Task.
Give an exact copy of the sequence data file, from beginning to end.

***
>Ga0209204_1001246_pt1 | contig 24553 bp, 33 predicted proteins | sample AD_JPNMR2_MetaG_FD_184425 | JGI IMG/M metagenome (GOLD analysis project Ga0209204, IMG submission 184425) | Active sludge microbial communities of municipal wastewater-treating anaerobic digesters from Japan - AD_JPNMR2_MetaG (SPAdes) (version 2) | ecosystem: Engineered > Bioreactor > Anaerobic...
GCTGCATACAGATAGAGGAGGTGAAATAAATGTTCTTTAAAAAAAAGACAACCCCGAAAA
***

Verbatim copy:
>Ga0209204_1001246_pt1 | contig 24553 bp, 33 predicted proteins | sample AD_JPNMR2_MetaG_FD_184425 | JGI IMG/M metagenome (GOLD analysis project Ga0209204, IMG submission 184425) | Active sludge microbial communities of municipal wastewater-treating anaerobic digesters from Japan - AD_JPNMR2_MetaG (SPAdes) (version 2) | ecosystem: Engineered > Bioreactor > Anaerobic...
GCTGCATACAGATAGAGGAGGTGAAATAAATGTTCTTTAAAAAAAAGACAACCCCGAAAA